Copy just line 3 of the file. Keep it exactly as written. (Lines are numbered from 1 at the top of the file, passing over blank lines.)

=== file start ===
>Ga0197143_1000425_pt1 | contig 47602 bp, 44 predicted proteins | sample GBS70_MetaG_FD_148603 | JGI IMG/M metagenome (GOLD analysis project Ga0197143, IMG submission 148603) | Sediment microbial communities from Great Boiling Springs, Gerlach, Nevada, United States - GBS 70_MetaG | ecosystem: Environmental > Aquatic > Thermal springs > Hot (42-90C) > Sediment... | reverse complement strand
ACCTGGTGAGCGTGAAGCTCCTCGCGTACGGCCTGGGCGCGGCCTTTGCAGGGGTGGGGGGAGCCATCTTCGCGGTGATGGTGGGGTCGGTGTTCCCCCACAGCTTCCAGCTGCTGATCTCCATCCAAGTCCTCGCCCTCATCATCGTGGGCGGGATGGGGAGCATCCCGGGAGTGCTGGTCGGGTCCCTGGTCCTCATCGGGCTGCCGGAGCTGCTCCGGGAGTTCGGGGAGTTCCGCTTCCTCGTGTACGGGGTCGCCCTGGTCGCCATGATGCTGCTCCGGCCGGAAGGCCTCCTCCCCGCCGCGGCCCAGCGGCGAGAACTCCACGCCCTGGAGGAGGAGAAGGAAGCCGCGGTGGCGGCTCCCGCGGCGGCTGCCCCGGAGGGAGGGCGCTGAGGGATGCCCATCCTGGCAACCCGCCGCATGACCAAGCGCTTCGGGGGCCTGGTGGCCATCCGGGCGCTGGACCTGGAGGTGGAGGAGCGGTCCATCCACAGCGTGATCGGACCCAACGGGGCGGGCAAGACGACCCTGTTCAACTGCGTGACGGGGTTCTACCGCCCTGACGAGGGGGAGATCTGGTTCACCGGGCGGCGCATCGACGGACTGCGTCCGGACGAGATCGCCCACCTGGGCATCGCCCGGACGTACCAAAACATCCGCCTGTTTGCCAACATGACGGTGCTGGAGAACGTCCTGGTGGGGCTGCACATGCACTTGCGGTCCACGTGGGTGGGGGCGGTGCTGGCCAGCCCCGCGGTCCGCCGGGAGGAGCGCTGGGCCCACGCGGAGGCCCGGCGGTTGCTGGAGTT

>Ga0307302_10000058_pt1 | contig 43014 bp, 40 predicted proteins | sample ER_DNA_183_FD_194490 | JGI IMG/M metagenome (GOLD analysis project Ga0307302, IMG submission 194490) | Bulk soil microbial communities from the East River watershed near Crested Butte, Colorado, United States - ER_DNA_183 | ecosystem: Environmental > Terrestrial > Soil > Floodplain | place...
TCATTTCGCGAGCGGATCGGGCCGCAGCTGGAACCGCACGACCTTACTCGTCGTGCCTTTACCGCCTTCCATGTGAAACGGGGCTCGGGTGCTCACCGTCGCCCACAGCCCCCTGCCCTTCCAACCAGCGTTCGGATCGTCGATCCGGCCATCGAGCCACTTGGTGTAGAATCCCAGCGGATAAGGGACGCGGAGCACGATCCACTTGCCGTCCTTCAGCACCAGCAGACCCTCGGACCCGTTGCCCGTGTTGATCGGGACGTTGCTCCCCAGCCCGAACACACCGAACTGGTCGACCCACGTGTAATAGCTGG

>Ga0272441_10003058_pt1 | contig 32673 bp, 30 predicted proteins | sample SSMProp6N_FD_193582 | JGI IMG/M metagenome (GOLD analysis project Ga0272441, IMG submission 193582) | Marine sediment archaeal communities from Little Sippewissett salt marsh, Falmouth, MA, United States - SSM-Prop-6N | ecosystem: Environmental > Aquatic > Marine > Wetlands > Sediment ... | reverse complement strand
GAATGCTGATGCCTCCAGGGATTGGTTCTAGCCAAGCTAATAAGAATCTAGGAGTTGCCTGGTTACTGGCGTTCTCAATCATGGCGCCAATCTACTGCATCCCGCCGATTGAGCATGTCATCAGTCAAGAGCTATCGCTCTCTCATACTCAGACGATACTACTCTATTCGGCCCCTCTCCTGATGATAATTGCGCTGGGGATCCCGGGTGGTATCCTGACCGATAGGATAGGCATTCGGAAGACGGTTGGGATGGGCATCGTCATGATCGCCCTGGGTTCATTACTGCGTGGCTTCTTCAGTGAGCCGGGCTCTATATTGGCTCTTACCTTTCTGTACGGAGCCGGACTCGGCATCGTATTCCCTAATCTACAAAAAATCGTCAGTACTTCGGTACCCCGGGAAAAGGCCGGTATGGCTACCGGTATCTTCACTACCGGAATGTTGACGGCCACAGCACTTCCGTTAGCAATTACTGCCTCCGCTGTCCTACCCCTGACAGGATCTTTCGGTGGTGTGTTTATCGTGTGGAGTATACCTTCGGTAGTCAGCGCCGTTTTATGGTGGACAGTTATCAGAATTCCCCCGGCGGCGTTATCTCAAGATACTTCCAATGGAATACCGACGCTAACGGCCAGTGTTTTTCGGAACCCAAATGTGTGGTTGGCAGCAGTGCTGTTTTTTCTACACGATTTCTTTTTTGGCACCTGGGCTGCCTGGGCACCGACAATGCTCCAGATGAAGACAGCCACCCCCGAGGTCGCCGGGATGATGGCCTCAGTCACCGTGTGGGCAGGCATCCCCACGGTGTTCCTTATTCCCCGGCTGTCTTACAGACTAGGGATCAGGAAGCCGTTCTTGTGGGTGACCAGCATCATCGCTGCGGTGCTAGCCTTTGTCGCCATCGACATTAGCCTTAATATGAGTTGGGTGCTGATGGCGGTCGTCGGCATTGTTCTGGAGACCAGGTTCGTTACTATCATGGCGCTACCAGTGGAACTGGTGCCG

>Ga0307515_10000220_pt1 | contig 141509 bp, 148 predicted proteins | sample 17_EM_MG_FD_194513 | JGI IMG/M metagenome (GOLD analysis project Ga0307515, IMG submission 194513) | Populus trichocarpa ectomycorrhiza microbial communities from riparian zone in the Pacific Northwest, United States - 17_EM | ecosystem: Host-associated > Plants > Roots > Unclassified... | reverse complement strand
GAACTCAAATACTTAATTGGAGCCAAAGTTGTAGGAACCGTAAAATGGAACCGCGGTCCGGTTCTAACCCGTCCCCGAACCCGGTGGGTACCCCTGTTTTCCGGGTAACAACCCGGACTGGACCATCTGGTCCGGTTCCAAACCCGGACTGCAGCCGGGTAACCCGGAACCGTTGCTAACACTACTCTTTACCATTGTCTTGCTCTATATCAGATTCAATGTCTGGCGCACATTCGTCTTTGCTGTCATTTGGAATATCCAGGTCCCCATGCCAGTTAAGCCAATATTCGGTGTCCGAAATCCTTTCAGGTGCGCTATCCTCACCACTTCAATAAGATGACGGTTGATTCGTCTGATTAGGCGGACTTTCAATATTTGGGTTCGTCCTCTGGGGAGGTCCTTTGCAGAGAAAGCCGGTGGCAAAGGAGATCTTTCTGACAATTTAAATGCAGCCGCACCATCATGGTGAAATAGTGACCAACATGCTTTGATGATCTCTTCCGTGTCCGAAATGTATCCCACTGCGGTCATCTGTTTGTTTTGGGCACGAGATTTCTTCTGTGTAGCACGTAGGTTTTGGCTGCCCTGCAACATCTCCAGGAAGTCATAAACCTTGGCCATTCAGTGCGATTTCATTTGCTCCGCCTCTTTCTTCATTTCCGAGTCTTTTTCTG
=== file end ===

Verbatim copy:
>Ga0307302_10000058_pt1 | contig 43014 bp, 40 predicted proteins | sample ER_DNA_183_FD_194490 | JGI IMG/M metagenome (GOLD analysis project Ga0307302, IMG submission 194490) | Bulk soil microbial communities from the East River watershed near Crested Butte, Colorado, United States - ER_DNA_183 | ecosystem: Environmental > Terrestrial > Soil > Floodplain | place...